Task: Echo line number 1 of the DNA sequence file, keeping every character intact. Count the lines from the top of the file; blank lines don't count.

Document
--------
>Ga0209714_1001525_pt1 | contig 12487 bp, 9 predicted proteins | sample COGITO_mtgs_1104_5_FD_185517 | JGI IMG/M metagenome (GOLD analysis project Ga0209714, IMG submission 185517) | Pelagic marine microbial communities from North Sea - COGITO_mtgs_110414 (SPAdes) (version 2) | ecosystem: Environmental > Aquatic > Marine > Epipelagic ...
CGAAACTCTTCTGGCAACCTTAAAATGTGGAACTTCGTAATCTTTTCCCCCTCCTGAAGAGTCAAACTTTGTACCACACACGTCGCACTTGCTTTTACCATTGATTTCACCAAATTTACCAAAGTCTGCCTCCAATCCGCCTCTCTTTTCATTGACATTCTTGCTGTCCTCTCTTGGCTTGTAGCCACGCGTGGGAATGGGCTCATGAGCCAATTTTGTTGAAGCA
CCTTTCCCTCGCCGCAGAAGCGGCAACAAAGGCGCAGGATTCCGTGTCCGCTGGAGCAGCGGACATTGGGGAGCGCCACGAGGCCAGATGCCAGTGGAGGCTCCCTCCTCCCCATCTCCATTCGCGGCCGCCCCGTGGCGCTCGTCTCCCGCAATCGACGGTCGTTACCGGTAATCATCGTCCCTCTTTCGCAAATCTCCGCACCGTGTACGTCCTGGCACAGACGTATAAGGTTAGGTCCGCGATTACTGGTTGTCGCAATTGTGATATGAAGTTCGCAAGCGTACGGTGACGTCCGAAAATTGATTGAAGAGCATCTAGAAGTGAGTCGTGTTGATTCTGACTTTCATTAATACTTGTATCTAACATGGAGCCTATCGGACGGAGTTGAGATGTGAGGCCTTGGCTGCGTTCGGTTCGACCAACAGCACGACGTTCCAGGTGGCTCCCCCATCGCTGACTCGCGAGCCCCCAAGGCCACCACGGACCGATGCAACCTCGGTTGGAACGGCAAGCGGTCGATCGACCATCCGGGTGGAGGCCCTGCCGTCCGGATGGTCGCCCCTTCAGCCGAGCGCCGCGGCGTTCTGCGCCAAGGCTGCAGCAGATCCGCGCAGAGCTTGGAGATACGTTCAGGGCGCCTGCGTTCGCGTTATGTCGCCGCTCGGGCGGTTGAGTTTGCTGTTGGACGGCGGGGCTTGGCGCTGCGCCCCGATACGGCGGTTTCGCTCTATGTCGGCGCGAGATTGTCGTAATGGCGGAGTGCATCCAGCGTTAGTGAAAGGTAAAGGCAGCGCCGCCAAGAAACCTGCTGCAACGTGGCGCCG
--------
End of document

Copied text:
>Ga0209714_1001525_pt1 | contig 12487 bp, 9 predicted proteins | sample COGITO_mtgs_1104_5_FD_185517 | JGI IMG/M metagenome (GOLD analysis project Ga0209714, IMG submission 185517) | Pelagic marine microbial communities from North Sea - COGITO_mtgs_110414 (SPAdes) (version 2) | ecosystem: Environmental > Aquatic > Marine > Epipelagic ...